Dragonflies are part of the Odonata order, and Anisoptera infraorder. They are agile fliers and have a vast palette of metallic colours which makes them conspicuous in flight. They can fly straight up and down, hover like a helicopter and even mate mid-air. If they can’t fly, they’ll starve because they only eat prey they catch while flying, when in their final adult stage.
There are around 3.000 species of Ansioptera spread around the world, with most of them being located in the tropical regions, and fewer in the temperate ones.
Most of them are considered beneficial as they pray on smaller insects as adults. They are a great control on the mosquito population, as a single dragonfly can eat 30 to hundreds of mosquitoes per day. They also eat gnats, flies and other flying insects. Dragonflies have even been seen eating winged termites as they fly out of the ground. As a larva, they eat tadpoles or small fish.
They can, however, be considered pests as well, as they are predators both in their aquatic larval stage and in their adult one. Dealing with a dragonfly infestation can affect your crops, and knowing how to keep them in check is important.
Description and distribution
Dragonflies are found everywhere around the world, except for Antarctica, with tropical areas being more populated than the more temperate ones. Pantala flavescens is probably the most widespread dragonfly species in the world, occurring on all continents in the warmer regions. Depending on the area where they are found, certain species have adapted to temperatures between 18 and 45 °C, such as those living in the Mojave Desert. They can also be found at different altitude levels, from sea level to the mountains. However, their number does decrease and the diversity of species diminishes with the raising altitude. Their altitudinal limit is about 3700 m, represented by a species of Aeshna in the Pamirs.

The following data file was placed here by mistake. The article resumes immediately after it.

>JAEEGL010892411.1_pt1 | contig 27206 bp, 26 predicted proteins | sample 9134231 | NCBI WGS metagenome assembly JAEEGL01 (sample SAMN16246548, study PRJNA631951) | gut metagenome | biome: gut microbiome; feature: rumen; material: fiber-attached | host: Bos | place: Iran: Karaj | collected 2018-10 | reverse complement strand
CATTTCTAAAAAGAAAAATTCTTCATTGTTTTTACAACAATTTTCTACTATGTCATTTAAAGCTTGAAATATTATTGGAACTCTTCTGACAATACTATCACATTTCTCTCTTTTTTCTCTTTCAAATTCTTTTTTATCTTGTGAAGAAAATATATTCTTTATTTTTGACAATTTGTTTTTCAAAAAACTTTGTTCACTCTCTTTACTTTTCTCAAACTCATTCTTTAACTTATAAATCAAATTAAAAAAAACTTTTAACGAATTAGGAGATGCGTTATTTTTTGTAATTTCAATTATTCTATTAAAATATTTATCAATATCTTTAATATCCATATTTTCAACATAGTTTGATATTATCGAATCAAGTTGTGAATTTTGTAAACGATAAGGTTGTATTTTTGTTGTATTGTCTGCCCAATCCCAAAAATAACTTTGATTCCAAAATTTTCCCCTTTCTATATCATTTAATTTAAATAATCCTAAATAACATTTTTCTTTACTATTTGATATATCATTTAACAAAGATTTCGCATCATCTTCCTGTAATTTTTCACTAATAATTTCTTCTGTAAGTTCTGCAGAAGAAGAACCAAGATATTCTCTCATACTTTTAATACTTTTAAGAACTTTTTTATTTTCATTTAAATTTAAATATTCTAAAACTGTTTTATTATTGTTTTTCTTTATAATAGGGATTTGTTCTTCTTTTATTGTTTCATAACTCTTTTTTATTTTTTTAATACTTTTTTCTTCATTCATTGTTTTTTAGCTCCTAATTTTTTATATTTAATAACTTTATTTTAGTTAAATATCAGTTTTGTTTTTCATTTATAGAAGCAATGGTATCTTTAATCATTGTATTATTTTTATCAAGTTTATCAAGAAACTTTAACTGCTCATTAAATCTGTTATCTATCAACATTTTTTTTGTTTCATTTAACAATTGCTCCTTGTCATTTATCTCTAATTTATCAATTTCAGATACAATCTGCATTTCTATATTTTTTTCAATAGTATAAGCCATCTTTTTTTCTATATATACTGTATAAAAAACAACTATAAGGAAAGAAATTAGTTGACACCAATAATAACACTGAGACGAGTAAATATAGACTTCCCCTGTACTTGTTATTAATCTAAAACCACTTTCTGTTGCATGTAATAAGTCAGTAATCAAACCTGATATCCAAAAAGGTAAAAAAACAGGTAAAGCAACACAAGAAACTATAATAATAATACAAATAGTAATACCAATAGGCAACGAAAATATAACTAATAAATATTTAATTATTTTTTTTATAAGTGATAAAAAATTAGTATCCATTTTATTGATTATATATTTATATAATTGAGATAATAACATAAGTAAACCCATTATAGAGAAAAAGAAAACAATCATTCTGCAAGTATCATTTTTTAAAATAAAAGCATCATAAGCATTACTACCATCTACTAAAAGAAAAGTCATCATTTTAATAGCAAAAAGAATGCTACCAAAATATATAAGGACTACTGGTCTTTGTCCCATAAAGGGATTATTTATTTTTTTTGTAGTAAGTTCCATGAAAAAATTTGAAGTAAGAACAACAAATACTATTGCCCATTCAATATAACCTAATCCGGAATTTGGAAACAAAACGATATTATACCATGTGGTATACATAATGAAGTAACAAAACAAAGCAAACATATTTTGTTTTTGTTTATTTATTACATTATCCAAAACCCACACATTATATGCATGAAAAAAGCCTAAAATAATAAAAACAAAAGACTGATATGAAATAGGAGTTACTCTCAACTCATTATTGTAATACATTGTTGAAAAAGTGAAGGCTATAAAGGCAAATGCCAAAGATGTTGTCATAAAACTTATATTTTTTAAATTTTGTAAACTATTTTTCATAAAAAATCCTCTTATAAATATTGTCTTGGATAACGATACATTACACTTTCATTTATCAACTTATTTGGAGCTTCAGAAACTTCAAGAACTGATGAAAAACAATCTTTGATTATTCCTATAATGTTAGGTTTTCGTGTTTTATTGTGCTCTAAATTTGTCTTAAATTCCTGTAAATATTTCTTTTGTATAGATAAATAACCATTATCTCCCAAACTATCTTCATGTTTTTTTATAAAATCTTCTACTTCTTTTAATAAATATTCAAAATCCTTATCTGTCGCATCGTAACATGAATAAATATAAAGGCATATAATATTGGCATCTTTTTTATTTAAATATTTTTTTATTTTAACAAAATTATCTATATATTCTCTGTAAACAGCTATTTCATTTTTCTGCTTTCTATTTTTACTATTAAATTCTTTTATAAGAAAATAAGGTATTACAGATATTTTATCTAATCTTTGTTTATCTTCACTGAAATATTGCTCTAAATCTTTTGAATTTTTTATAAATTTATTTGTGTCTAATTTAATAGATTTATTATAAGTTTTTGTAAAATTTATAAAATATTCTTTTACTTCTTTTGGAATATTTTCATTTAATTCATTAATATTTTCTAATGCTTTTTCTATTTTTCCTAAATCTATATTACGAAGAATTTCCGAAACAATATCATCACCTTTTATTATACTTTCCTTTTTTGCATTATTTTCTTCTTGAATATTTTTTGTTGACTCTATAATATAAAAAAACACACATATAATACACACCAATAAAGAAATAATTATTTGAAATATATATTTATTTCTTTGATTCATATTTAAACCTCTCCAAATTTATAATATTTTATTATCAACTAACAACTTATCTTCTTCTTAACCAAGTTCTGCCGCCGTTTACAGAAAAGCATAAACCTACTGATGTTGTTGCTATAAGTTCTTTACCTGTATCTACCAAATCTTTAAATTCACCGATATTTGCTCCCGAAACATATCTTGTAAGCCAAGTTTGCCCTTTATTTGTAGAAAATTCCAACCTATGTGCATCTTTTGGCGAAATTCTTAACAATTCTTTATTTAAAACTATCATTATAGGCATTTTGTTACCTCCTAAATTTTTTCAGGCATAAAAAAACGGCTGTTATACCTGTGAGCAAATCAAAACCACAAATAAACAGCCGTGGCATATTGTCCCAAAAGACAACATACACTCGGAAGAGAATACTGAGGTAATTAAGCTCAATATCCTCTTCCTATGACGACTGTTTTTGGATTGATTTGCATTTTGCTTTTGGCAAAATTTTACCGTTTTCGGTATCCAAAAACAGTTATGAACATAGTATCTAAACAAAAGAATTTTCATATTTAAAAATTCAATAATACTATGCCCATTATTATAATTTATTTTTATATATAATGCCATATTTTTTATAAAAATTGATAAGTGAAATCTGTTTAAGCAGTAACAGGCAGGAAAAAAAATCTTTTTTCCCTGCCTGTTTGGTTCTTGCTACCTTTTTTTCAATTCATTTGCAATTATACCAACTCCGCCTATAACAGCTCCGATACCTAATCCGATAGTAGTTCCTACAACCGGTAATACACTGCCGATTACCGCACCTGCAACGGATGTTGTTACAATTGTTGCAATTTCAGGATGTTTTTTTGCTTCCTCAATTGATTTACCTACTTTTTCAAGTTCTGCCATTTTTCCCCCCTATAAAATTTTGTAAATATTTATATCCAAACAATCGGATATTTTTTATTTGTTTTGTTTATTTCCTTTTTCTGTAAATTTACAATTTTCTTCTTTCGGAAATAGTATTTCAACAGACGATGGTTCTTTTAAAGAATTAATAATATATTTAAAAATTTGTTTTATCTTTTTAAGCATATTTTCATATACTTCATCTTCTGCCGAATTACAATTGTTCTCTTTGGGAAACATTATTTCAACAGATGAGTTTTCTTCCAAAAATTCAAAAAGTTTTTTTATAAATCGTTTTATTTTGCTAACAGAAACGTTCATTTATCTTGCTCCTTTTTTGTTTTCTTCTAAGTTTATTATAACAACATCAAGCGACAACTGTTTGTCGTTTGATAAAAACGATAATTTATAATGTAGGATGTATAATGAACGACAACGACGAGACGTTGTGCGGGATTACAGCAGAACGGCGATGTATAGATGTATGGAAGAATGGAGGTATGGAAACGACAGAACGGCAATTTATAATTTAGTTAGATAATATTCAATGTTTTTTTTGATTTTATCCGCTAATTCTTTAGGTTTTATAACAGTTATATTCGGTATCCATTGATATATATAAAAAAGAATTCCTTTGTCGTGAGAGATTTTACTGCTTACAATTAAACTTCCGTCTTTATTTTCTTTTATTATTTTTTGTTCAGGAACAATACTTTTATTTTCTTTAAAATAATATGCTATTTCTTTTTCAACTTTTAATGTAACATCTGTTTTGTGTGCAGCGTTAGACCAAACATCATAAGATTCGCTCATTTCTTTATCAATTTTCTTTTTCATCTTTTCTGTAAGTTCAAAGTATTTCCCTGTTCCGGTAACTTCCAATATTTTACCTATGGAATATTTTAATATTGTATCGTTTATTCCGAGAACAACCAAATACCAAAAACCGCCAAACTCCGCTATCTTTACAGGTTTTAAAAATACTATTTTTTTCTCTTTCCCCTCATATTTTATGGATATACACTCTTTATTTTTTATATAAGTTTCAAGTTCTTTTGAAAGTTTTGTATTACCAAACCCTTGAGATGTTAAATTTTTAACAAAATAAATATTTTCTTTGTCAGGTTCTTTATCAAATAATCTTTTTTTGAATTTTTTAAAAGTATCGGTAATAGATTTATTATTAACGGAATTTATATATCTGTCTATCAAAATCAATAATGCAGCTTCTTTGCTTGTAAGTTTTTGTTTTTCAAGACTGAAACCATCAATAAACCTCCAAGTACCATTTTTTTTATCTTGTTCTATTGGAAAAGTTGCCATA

When it comes to their description, dragonflies, no matter their type, or the place where they can be found, have a few general characteristics, and those are their slender bodies, their wings and the head fully covered in eyes. As with any other insects, the adult dragonfly has its body separated into three main segments: the head, the thorax and the abdomen.
The head is very large and has short antennae. However, it is dominated by two compound eyes, which cover most of its surface. These provide complete vision in the frontal hemisphere of the dragonfly. These compound eyes meet at the top of the head, however, besides them, the dragonflies also have three simple eyes, also known as oceli.
The mouth of the dragonfly is strong and adapted for biting, as it has a toothed jaw that assists the insect in quickly catching and devouring its prey.
The thorax consists of three segments, as in all insects and it bears the two pairs of wings and three pairs of legs of the dragonfly. The wings are narrower at the tip and wider at the base and do not fold, even when the insect has landed on the soil. They are long, veined, and membranous, with the hindwings being broader than the forewings. The legs are rarely used for walking, but are used to catch and hold prey, for perching, and for climbing on plants. The abdomen is composed of 10 segments and this is where their reproductive organs can be found.
Although in adulthood, the dragonfly looks generally the same, structure like, as a nymph, their aspect differs depending on the instar they are part of. Dragonfly nymphs are loosely classed into claspers, sprawlers, hiders, and burrowers, and they are known to be able to remain in the nymph stage for up to 2 years. The main difference from the adults is that the nymphs lack wings and reproductive organs. They do have internal gills and water is pumped in and out their abdomen through an opening at its tip, as they spend their life in water.
The coloration of a dragonfly is an interesting aspect, as they have iridescent or metallic colours, with an overall combination of yellow, red, brown, and black pigments, with structural colours, which make them be considered some of the most beautiful insects, along side butterflies. Freshly emerged adults often have a pale coloured body, and the strong colours appear only after a few days. Dragonfly nymphs are usually a well-camouflaged blend of dull brown, green, and grey.
Breeding and dietary information